Old Music Sacred Days

The Sacred Days You Gave Me – The Jesus And Mary Chain

(#9 in a series of 10 albums that shaped my musical taste)

I’d just like to say to all you young folks that if you’re playing in a band and your raison d’être is complete indifference.. if you’re playing that card, “look at us, we’re chaotic and we don’t care about anything, least of all our fans”..

Don’t. Pack it in, think of something else. You couldn’t hope to do it better than The Jesus And Mary Chain, and if you wanted to try, you’d actually have to put some effort in. And of course you’re not supposed to care that much.

For Jim and William Reed, the blistering sound of distortion and feedback said everything they wanted to say. Rank amateur Bobby Gillespie behind the “drumkit”, slovenly vocals, murky bass, amplifier hiss.. an unholy racket.

Penetrating the murk, however, were proper pop songs. Echoes of Phil Spector. The classic sound of The Crystals, The Ronettes and The Beach Boys.

Played by lazy slackers.

Drowned in screeching sheets of white noise.

Lovely stuff. Twenty five years ago, I’d heard nothing like it.

I didn’t see The Jesus And Mary Chain live until much later. Less daunting a prospect.

P.S. The final part of The Sacred Days You Gave Me: 1989


Komakino – Joy Division

Very fortunate indeed last night to pay a visit to The Civic in Auckland for a screening of the new Ian Curtis bio-pic ‘Control‘.

Carefully crafted in black and white by Dutch photographer turned director Anton Corbijn (he filmed the Joy Division video for ‘Atmosphere’, and his photos of U2, Beefheart and others were an important part of my NME-obsessed youth) to “reflect the mood of the era” it’s an unsettling but strangely familiar experience for those of us who grew up in the North of England.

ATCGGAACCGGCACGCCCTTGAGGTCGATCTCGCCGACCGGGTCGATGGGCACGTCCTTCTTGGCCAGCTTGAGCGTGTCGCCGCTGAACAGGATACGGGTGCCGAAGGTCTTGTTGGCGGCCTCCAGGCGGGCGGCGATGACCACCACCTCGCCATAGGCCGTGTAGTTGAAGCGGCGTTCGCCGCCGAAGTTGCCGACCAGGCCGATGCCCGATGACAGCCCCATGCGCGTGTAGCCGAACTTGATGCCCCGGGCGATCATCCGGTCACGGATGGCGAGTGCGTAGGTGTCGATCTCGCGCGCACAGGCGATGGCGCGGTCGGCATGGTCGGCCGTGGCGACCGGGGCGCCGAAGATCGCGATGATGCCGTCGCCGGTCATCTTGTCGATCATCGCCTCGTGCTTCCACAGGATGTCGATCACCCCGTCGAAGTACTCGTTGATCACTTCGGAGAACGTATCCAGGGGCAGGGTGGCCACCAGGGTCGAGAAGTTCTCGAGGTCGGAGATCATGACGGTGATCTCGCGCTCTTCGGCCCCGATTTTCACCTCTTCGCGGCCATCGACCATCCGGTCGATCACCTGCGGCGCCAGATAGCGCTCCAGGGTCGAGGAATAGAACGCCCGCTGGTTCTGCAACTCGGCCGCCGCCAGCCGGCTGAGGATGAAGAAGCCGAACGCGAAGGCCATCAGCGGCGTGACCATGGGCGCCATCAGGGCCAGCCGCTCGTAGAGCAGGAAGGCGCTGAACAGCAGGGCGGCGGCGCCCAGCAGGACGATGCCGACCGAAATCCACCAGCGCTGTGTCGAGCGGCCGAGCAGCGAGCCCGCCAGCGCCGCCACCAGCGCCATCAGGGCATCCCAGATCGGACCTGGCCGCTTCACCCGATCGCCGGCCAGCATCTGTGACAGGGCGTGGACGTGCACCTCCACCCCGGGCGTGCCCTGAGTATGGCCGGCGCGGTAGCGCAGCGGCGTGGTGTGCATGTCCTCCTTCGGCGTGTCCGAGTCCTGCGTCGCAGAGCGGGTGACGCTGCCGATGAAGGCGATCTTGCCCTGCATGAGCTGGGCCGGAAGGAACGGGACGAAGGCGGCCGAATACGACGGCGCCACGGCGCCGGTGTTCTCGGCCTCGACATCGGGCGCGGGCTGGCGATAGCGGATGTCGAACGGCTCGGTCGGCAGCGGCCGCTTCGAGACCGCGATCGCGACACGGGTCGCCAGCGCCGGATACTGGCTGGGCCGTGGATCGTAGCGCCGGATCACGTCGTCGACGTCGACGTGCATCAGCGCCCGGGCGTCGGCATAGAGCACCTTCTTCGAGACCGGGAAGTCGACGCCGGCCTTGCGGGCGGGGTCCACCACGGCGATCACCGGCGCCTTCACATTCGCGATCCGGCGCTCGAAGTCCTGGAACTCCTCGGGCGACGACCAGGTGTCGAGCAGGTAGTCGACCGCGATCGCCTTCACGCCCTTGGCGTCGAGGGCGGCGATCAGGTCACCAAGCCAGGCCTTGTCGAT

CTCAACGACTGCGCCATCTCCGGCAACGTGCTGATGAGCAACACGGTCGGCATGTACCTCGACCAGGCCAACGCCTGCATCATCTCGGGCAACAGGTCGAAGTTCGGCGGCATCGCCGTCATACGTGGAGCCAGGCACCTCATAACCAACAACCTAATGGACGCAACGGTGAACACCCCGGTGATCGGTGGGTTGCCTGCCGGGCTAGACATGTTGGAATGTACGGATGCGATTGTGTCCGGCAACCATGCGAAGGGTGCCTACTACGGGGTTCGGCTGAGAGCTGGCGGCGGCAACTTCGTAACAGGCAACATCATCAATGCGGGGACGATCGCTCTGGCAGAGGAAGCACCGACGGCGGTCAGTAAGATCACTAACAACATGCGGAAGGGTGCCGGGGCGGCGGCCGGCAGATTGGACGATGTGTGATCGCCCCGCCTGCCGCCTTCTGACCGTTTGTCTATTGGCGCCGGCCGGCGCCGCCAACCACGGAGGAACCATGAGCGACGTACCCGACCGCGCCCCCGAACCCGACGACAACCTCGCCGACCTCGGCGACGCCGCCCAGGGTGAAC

Based on Deborah Curtis’ book ‘Touching From A Distance‘ and co-produced by Factory Records supremo Tony Wilson, it’s constructed by those perhaps best placed to give us an insight into Curtis’ world.. but it’s their view, Curtis not being here to defend himself.

Not that he would or could.. Sam Riley plays it perfectly, the troubled young man simply not having either the life experience or the support he needed to work his way out of danger. Too much taken on too soon in his personal life, too many demands in his professional one, something had to give. Add to that fear of dying.. medical advice for his epilepsy being ‘here are some drugs, try them all until we find one that works’, compounded by the death of an epileptic of Curtis’ acquaintance.. that sword hung over his head too. You watch, and beg for someone to sit down and talk to him, work things out, and it doesn’t happen.

Someone told me he wasn’t a very likeable person. The compassion shown as he went about his day job, the childlike innocence and tenderness with which he approached his early relationship with Deborah would bely that. He just didn’t have the vocabulary, the nous, to look at his own life from the outside, he internalised it all.. until it was too late. Seeking solace in a doomed relationship with Annik Honore (played by Alexandra Maria Lara) and comforted by her presence, he nevertheless couldn’t explain his feelings even to her.

Samantha Morton‘s Deborah is an extraordinary portrayal: extraordinary in showing us the ordinary.. unsophisticated, simple, loving even when things are collapsing all around her, but again so young to have to cope with all the trials of both their lives.

It’s moving and bleak, Corbijn tampering with the focus and contrast to wash over the screen when the plot requires it.. it’s genuinely thrilling in the performance sequences, and it has those infrequent but golden moments of Manchester humour: the ebullient Toby Kebbell as manager Rob Gretton almost steals the film. But it’s Riley’s show.

Go see it. Here’s the director (YouTube).